In determining the amount of greenfield land needed to accommodate growth, planners and consultants also make assumptions about land that cannot be developed – these areas are known as “takeouts” because they are taken out of the calculation of density (people + jobs/hectares of land). The Growth Plan allows environmentally sensitive areas such as wetlands, woodlands, and valleys to be excluded from land budget calculations. Some municipalities go beyond these requirements and “take out” other land that is unavailable for development, such as hydro corridors, golf courses, roads, and cemeteries.

This is not an academic exercise; these “takeout” numbers matter as to whether a municipality is adhering to the spirit of the Growth Plan or not.

Neptis researchers found that by using one method of calculating greenfield density, accommodating 15,000 people and jobs on 1,000 total hectares would lead to a calculated density of 23 people + jobs/hectare, while another method yields a figure of 50 people + jobs/hectare. Yet the same number of people are accommodated on the same amount of land in both cases. The difference lies in how much designated greenfield area land is excluded from the density calculation. The greater the areas of the “takeouts,” the easier it is it achieve the 50 people + jobs/hectare target.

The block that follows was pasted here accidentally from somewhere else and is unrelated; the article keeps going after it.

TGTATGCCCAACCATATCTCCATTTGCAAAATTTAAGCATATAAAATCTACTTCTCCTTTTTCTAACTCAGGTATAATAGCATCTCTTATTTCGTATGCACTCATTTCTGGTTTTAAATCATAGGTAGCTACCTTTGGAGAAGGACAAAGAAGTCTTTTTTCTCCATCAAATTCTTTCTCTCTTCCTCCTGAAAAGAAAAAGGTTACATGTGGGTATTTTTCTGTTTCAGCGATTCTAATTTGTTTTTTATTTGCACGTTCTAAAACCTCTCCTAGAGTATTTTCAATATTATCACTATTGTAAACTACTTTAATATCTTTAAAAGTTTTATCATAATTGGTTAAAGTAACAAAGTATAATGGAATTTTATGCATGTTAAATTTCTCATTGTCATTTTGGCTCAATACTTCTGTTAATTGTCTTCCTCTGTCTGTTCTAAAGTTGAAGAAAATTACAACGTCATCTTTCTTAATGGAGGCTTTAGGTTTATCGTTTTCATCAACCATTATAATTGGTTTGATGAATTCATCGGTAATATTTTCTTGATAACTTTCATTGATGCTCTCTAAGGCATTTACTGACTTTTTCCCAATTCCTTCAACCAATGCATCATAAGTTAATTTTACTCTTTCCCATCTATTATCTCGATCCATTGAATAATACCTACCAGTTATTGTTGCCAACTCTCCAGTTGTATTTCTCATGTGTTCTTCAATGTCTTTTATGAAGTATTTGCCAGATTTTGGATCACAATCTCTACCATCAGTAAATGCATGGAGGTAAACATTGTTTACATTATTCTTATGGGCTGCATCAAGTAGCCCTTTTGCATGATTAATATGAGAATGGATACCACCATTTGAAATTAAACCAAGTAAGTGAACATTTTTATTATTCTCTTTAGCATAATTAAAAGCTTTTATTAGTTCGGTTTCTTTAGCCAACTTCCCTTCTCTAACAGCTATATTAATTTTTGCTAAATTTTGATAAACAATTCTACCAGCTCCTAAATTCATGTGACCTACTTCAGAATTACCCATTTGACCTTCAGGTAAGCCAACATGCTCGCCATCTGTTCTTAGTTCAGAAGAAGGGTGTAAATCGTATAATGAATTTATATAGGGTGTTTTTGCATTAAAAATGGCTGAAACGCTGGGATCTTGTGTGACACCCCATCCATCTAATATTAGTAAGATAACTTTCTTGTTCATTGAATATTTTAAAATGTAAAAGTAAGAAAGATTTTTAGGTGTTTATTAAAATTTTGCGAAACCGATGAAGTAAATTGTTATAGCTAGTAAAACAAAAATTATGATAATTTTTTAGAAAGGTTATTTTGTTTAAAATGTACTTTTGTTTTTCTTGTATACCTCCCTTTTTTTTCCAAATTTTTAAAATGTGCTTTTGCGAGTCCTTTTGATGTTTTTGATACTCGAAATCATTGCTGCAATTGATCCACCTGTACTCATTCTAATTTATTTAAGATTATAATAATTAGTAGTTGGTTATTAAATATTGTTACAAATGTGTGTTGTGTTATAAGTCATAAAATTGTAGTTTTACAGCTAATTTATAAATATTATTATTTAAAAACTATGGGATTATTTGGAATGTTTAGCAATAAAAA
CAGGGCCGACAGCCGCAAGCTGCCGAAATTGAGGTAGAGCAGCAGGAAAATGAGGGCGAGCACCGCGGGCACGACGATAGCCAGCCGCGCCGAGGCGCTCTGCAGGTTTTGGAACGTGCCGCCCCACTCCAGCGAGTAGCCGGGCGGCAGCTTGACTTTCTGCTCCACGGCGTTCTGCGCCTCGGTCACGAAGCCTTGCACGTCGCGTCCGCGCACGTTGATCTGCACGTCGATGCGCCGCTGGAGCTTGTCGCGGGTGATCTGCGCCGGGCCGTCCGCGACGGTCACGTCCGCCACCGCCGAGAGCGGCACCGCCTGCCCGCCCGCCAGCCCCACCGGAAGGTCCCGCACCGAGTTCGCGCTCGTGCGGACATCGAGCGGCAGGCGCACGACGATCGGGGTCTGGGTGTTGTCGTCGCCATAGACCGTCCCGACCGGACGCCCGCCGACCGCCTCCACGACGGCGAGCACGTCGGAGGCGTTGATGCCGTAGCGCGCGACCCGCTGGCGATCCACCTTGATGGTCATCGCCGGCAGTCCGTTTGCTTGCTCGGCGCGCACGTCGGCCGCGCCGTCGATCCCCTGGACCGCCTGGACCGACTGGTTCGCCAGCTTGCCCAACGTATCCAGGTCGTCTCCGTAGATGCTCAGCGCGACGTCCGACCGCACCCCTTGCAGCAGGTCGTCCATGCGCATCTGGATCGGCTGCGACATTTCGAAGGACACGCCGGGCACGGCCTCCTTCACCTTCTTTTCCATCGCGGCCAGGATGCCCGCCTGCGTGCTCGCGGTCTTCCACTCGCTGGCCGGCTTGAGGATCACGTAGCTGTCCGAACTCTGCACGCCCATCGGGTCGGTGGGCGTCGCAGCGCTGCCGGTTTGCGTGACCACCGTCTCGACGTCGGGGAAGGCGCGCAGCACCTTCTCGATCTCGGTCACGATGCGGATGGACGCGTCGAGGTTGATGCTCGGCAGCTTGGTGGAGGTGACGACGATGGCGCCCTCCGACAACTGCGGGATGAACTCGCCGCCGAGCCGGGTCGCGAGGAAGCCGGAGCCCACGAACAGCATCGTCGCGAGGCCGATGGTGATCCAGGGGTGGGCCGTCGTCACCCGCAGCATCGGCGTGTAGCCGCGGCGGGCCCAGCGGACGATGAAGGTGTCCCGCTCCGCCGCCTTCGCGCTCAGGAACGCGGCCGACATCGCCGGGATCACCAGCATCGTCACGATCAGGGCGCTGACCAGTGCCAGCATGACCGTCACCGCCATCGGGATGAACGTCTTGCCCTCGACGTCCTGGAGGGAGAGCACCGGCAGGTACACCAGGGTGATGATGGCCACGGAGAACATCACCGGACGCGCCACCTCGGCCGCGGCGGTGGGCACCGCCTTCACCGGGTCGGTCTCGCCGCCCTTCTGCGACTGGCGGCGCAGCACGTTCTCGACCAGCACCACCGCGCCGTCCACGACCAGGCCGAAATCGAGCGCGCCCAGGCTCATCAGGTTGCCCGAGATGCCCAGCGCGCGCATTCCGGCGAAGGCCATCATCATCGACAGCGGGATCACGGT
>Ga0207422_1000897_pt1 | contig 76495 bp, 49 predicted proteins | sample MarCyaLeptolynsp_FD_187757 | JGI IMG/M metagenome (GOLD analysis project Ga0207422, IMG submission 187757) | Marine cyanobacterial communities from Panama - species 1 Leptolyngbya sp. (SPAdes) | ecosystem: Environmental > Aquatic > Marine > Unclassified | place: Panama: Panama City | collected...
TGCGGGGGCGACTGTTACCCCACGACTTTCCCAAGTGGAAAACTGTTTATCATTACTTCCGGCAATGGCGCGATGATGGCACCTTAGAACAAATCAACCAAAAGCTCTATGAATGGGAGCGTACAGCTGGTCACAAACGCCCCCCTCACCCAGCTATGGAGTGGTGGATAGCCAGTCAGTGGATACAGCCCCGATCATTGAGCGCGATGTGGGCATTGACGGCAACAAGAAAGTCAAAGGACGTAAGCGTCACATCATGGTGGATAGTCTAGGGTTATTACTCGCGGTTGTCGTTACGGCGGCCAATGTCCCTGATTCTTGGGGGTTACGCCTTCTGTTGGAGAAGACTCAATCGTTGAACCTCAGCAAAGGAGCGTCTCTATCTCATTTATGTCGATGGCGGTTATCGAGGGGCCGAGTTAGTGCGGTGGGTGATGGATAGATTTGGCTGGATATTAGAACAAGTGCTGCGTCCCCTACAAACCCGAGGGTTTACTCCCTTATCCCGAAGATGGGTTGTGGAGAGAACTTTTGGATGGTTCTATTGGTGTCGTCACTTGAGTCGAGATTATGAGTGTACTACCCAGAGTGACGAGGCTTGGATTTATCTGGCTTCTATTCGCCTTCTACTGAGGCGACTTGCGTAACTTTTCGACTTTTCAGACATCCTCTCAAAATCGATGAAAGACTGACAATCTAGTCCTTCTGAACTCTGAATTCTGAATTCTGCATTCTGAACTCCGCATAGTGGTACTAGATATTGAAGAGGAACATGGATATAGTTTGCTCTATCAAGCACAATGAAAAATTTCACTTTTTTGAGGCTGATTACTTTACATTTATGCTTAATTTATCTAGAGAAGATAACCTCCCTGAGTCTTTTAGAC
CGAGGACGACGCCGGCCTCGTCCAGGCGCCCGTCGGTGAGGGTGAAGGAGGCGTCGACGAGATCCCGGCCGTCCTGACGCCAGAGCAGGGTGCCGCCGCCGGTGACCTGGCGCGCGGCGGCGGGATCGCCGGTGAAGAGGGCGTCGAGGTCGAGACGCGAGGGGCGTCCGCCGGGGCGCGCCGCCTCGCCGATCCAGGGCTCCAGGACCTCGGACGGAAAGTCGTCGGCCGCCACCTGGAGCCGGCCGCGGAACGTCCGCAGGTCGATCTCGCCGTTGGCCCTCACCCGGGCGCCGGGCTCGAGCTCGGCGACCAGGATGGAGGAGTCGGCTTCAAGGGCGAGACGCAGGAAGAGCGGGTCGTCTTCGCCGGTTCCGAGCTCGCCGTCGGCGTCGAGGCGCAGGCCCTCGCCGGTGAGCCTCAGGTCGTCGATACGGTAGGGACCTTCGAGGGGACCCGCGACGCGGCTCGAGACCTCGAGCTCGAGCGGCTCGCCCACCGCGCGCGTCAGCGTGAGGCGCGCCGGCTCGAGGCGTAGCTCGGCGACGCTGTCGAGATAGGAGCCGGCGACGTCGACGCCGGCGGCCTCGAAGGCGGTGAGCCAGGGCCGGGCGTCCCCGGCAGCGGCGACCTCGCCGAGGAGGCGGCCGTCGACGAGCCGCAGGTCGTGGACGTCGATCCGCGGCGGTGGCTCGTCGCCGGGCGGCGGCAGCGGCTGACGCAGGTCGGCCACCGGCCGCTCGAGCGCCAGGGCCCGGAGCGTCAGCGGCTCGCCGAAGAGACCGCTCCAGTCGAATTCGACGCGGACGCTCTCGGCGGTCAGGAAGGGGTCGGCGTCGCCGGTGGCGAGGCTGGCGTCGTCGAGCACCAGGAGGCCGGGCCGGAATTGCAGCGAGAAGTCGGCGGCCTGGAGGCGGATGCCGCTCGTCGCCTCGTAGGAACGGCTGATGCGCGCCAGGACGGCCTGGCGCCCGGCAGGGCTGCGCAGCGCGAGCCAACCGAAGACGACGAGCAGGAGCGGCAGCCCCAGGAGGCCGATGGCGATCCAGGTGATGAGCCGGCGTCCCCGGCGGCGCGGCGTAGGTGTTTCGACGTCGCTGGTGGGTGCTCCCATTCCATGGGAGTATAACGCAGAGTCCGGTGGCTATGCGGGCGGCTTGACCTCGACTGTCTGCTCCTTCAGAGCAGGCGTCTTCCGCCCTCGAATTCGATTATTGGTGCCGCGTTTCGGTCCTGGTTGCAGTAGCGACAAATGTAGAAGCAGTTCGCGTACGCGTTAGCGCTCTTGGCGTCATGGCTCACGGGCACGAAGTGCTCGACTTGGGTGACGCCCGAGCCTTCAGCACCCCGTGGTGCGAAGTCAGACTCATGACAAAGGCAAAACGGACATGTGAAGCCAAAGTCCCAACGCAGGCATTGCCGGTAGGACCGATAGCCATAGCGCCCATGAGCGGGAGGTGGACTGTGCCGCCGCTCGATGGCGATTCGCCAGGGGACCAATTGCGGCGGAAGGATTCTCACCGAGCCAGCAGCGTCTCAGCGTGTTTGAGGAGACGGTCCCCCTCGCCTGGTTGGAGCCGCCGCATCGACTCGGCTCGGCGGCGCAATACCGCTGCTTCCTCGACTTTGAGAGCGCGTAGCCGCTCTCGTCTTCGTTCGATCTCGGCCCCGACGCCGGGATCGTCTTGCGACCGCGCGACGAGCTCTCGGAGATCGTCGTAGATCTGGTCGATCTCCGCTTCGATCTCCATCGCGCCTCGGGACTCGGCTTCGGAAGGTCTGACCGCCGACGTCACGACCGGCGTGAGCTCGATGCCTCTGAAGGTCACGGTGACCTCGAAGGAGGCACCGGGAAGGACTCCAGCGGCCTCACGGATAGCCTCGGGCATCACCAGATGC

All these factors have an impact on the determination of how much land is needed to accommodate growth. Municipalities that exclude more land from the density calculation are effectively able to develop designated greenfield area land at overall lower densities compared with municipalities that exclude only the areas and features specified in the Growth Plan.

It’s no wonder that people find this process difficult to understand and that the outcomes can vary widely. To summarize, the final land budget, which determines how much land gets designates, varies according to:

  • Assumptions about housing diversity (more or fewer detached houses or apartments)

  • Assumptions about expected types of employment and their land requirements

  • Variations in the intensification target in Outer Ring municipalities

  • Variations in the amount of land considered undevelopable and omitted from the calculations (“takeouts”)

  • Variations in the greenfield density target in Outer Ring municipalities

So what has this process accomplished? How much land have municipalities designated for growth to 2031? Do they need to designate more to accommodate the population projections between 2031 and 2041 contained in Amendment 2?


[1] The Waterloo Region plan was challenged by developers who claimed that more land should be designated for development at the edge of the region. The Ontario Municipal Board ruled in favour of the developers, but the OMB decision has been appealed by the Region. As of early 2015, the matter has not been settled.